Ad spend needs to include a FreeBooksy promo for $110, and a promo through eBookSoda for $29.00. Even adding those two things I came away with a royalty earning of $816.46. That’s four and a half car payments, or 136 cups of coffee at $6.00/cup or 1.25 rent payments. It helps to say things like that to put into perspective. But $816.46 definitely does not cover the hours and hours of writing, formatting, and cover design, not to mention podcast-listening and non-fiction reading I do for my books.

Still, though, you have to count your blessings. I’ve had people read and enjoy my books. That’s a great feeling.

Number of books written in 2020: 7. I wrote a six-book serial and just finished up a book one in a new series. These are all billionaire romance and that is the direction I’m going to take my writing in the new year. Each book is 85-90k which gives me a total of 595,000 words written, conservatively. I know some authors in some of my FB groups have written a million words this year, but I’m going to take my accomplishment and have an extra glass of champagne on New Year’s Eve. I don’t know what my publishing schedule will be like next year. My six-book serial has only gone through a couple of editing sweeps, and I still need to edit them a couple more times and listen to them, too. Then the formatting and cover design. At this point in the game, you’re supposed to take royalties and sink them back into your business, but my $800 would barely buy me three decent covers, let alone six. And if I went with a paid beta reader, $800 wouldn’t cover what she charges, not for all six. I’ll have to think about what I want to do in regards to that. I definitely don’t want to push them out without another set of eyes, yet I simply can’t afford to hire someone to help me, and that level of favor is a pretty big ask. Anyway, I’ll keep you in the loop on the blog.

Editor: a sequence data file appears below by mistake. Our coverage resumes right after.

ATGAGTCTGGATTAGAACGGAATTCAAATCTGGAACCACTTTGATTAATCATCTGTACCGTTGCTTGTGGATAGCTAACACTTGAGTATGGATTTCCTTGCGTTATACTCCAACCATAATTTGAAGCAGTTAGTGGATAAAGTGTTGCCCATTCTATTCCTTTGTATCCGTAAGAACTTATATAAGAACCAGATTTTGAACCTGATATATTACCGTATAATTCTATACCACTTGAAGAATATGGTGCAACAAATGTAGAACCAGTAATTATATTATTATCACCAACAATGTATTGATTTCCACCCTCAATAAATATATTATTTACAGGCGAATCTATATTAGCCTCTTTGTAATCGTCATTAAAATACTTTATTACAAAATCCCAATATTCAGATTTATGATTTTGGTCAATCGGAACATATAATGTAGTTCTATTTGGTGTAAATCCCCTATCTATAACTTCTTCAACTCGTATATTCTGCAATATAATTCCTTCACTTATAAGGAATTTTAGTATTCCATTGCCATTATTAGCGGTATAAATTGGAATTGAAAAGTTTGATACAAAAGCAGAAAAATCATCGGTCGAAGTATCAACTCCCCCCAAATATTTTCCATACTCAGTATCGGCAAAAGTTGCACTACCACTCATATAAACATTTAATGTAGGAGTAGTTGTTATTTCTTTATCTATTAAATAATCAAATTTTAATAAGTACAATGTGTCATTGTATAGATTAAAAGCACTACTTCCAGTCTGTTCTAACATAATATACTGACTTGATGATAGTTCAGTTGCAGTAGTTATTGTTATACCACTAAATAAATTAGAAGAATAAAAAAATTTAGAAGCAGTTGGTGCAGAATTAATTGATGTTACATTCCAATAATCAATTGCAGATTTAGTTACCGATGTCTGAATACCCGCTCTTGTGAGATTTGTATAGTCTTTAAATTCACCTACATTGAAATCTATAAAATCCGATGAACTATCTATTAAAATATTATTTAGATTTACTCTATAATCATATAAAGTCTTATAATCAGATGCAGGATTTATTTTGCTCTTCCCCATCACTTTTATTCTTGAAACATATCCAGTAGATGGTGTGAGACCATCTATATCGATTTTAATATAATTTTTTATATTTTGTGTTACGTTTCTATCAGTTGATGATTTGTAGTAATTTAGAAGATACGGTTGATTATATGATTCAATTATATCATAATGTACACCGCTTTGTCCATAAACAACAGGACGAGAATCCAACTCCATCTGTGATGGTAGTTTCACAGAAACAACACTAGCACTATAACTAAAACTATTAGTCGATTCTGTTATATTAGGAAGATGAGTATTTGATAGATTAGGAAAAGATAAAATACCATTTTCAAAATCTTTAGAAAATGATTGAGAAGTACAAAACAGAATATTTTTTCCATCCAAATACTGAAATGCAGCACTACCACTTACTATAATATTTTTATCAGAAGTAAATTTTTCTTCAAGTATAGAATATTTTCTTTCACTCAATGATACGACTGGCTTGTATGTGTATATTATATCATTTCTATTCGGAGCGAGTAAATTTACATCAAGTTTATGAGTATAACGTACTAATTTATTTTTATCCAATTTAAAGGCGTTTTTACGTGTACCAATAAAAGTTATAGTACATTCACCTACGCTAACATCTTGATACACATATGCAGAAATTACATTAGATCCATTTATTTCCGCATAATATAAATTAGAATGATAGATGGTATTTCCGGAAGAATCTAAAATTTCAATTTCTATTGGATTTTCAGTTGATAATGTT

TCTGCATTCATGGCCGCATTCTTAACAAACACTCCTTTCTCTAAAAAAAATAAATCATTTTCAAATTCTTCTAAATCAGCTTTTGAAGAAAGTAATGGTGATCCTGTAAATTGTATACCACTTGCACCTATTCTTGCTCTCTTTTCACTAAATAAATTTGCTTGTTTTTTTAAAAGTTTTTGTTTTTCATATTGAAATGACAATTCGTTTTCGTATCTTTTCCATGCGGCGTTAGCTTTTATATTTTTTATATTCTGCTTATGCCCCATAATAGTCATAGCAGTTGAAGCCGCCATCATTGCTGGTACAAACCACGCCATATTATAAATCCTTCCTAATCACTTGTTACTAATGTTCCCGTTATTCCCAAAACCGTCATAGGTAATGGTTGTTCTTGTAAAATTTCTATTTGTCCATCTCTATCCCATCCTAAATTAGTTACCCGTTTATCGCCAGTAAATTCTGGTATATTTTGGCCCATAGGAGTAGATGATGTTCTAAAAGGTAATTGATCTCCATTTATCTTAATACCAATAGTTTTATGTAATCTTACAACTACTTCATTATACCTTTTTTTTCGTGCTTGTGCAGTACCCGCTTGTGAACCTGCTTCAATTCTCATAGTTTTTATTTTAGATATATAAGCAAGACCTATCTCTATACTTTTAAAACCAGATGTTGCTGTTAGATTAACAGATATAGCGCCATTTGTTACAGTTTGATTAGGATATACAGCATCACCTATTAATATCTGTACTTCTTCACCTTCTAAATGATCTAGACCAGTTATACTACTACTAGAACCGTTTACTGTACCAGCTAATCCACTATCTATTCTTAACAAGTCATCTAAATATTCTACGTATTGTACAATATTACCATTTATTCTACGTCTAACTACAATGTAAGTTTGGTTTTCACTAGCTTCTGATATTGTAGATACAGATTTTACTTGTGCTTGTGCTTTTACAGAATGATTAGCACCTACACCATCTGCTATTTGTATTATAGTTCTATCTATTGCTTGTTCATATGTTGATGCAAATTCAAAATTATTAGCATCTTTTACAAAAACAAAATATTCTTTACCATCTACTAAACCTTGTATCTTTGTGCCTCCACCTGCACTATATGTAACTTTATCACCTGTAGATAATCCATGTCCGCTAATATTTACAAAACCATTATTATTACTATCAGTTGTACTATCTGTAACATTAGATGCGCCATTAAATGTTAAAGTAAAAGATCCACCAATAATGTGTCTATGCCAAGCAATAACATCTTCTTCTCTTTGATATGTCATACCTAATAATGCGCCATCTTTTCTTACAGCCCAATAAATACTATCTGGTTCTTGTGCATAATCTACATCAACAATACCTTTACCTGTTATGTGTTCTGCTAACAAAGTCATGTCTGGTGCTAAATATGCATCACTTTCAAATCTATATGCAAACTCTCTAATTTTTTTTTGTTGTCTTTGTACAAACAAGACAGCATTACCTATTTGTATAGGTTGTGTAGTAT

Speaking of the blog, number of blog posts written: 73. I’ve tried to be consistent this year, and I made it to 450 followers, earning, on average 1-2 new followers per blog post. Here are the stats WordPress gave me when I looked:

I’ve written enough blog posts they could be a book. Add that to my novel word count, and I’m pretty impressed with myself this year. WordPress also gave me my top commentors, and I want to thank them for consistently reading and commenting on my blog. I appreciate you and you readers are who keep me posting week after week.

Coincidentally, when I logged into my WordPress account this morning, they congratulated me on being with them for five years. I think this is just a lesson to those who think an overnight success can actually mean that. Starting up a blog is hard work, keeping it consistent is hard, if not harder. Thinking of something to write about week after week, and staying relevant, is hard work. One of my friends loves to say, if you don’t like starting, stop quitting, and that is so true in this case. Building a blog, a following, takes patience and tenacity. Thank you for being here.

As for any other highs and lows this year, I wish for as many people who have read my books either through KU or purchased them, that I would have gathered a few more reviews. We’re told not to read reviews, but when we make graphics or whatnot sometimes it’s nice to add a glowing review to encourage people to buy.

So for 2020 here is my weirdest review from His Frozen Heart:

I’ll never begrudge a review, bad or otherwise because I think they’re all helpful and I appreciate anyone who takes the time to write a little something, and for her to say she couldn’t get it out of her head could be taken as a huge compliment. Stumbling upon it did make me smile.

I applaud anyone who has managed to get through 2020 with their sanity intact. Or at least most of it. I started working from home which has been a thrill–nothing like having a cat on your desk or being able to avoid those pesky coworkers. I’ve had a few personal problems crop up, but who hasn’t. My carpal tunnel pain is still under control with those stretches that Aidy Aaward posted earlier this year (I still thank her from the bottom of my heart for them) and with a few visits to the dentist, my mouth pain is under control too, though I am sitting here with one less tooth and hopefully a plan to rectify that situation next year. I started working full-time, but so far that hasn’t stopped my productivity.

I don’t know how many books I’ll write next year while the ones I have written now are releasing. I still have to figure out a newsletter because I know after five years of writing and publishing, that is where I went wrong. If I could redo any of my choices since I started this crazy adventure, it would be building a newsletter from the very beginning of my career.